5 Tips for a Successful Post-Mortem | ODEA

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5 Tips for a Successful Post-Mortem

What’s the first thought that crosses your mind when you see that post-mortem meeting invitation appear in your inbox after a project is completed? Anxiety? Dread? Understandable. The word “post-mortem” itself even sounds scary, but it doesn’t have to be!

Two ODEA team members spent two days getting smarter at the Digital PM Summit hosted by the Bureau of Digital in Memphis, Tennessee. Their favorite presentation was “Finessing your Retrospective” by the brilliant Patrice Embry because post-mortems are something we’re trying to be better about implementing at ODEA. Patrice gave some amazingly easy and simple ways to make a post-mortem more successful (and painless!). We wanted to share our takeaways with you:

1. Let’s Get Weird
Make sure that you take note of anything unusual that happens during the project. These cringe-worthy moments may feel like they should go down in the “never discuss again” book. But re-visiting it during the post-mortem could provide solutions on how to avoid moments like that for future projects. Like that eternity-long pause after you sent your first draft to your client? Or that one awkward meeting that you vowed to never speak of again? Just jot it down.

2. Get Candid
Getting candid feedback from your team is extremely important for a successful post-mortem. This is the time for your team to take a hard look at the good, the bad and the downright ugly. And this can’t be done without honest feedback. Ask the team before the meeting to think about some positives and negatives that occurred during the project. This will ensure they have ample time to gather their thoughts. At ODEA, we’ve adopted the rule of saying one positive thing before giving any negative feedback. We think it’s a great way to assure support within the team and make sure everyone is feeling psychologically safe.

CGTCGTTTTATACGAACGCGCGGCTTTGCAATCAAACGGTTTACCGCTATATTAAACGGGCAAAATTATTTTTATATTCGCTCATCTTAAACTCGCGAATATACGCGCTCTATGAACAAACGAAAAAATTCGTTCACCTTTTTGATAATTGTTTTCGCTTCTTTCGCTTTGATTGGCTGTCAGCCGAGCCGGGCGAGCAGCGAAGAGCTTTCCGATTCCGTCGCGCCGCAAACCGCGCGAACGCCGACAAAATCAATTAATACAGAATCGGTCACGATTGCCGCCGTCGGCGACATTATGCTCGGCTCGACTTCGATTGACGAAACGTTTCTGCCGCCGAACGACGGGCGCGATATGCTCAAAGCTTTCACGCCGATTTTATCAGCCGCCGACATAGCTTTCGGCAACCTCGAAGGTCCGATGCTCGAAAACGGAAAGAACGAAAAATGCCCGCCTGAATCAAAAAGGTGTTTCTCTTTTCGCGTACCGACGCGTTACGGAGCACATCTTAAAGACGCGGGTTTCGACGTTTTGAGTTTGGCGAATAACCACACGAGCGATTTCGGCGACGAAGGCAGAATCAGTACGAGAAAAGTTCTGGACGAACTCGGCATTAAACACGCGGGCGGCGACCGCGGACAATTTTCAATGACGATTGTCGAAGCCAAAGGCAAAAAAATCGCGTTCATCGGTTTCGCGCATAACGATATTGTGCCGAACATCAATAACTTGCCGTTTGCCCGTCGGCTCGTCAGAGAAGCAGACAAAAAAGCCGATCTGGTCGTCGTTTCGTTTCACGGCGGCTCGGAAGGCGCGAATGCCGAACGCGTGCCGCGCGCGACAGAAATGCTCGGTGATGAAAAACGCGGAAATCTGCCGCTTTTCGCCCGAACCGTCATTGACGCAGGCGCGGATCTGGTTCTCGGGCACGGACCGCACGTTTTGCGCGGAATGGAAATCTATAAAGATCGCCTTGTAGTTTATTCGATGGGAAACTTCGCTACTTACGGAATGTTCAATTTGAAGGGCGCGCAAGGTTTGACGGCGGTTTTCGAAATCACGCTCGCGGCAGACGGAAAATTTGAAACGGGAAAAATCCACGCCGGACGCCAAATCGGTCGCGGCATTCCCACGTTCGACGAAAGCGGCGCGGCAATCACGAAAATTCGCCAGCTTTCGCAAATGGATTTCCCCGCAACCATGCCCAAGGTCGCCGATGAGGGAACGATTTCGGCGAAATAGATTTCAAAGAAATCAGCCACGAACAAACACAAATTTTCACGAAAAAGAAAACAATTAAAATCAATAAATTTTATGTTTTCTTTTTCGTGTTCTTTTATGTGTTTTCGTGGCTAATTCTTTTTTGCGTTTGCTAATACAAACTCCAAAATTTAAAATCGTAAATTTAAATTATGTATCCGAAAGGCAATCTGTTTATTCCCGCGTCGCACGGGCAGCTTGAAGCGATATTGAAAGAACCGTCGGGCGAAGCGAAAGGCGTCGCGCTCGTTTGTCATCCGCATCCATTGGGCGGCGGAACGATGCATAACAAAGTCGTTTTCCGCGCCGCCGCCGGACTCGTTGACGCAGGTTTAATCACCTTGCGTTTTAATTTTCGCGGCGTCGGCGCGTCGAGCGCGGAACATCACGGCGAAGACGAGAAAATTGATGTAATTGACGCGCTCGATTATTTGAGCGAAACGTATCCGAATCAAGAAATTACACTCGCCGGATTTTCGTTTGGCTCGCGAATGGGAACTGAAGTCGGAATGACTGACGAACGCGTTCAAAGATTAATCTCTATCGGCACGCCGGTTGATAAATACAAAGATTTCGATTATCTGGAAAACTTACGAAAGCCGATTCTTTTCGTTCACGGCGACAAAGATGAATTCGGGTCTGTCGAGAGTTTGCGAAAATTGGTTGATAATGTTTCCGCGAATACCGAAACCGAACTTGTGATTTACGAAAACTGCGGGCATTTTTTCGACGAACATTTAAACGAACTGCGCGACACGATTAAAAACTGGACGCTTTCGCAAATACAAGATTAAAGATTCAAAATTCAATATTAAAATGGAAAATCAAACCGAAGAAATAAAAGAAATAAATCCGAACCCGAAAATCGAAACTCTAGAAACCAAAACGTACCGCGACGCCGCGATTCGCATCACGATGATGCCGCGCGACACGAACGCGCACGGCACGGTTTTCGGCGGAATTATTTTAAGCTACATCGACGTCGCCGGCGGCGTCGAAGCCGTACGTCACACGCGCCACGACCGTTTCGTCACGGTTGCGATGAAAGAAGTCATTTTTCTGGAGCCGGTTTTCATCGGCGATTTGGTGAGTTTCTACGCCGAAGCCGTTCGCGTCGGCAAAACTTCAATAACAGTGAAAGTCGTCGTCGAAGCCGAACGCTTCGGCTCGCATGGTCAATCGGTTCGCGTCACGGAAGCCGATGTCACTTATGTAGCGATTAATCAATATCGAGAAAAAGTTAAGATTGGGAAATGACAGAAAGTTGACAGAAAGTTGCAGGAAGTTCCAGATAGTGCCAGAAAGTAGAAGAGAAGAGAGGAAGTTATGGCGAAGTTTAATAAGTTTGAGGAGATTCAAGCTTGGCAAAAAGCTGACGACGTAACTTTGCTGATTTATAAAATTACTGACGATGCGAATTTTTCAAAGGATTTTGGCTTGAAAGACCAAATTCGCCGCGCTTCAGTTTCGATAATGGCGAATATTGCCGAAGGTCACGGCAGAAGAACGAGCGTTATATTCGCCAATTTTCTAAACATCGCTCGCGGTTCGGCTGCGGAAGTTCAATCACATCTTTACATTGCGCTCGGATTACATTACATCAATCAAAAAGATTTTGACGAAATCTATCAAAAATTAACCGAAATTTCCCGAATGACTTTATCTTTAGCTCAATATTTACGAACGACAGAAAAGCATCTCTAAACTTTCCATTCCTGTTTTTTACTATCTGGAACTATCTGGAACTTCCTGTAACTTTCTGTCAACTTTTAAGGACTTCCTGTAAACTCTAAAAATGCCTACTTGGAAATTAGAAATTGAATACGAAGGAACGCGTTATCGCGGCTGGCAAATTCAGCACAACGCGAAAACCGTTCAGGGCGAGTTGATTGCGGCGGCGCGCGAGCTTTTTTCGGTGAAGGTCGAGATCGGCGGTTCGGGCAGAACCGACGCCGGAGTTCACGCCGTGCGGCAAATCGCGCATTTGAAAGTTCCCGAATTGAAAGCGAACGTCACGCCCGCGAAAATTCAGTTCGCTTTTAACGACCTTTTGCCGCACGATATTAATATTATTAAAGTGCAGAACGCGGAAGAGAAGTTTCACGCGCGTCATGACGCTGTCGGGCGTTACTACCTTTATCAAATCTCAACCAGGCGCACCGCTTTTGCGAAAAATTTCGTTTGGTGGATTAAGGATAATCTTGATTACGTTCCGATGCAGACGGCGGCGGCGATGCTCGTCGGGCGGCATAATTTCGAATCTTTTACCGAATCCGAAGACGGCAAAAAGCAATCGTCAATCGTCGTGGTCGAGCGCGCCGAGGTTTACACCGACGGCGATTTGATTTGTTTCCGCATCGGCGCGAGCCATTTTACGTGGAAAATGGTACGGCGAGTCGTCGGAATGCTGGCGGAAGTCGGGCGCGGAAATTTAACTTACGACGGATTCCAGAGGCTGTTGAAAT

3. The 5 Why’s
A concept brought to us by Japan, the 5 Why’s help narrow down the root cause of an issue. To use the 5 Why’s, take an issue and simply ask the question “why?” until you get to the root cause. It may take more or less than 5 why’s to reach your root cause and sometimes there may not be a solution to the issue, but that’s okay. Either way, it helps you open up dialogue and see things from a different perspective.

4. Separate the Issue from the Person
One of the most dreaded moments in a post-mortem: someone bringing up that thing you dropped the ball on. There is no place for the blame game during a post-mortem. This doesn’t mean you don’t address issues that occurred throughout the project but separate the issue from the person. Instead of saying “Jamie missed the deadline for the first draft” try “a deadline wasn’t met”. Your team will likely be more willing to participate if they know fingers are not going to be pointed.

5. Come Up with a Plan
The reason for a post-mortem is to address the obstacles faced during a project and learn from them. Great ideas and solutions come from everyone. Discuss as a team what you’re specifically going to do next time. The power of a post-mortem comes from specificity, not generalities. If one of your solutions is to communicate more then plan out how you will make that happen. Is it a weekly call? Huddle in Slack every Tuesday? Decide this as a team so that everyone is held accountable when it comes time to execute your plan.

Want to hear more about how to make your post-mortem successful? Check out our latest podcast episode of Brain Lava where Sue and Chelsi discuss their thoughts on post-mortem.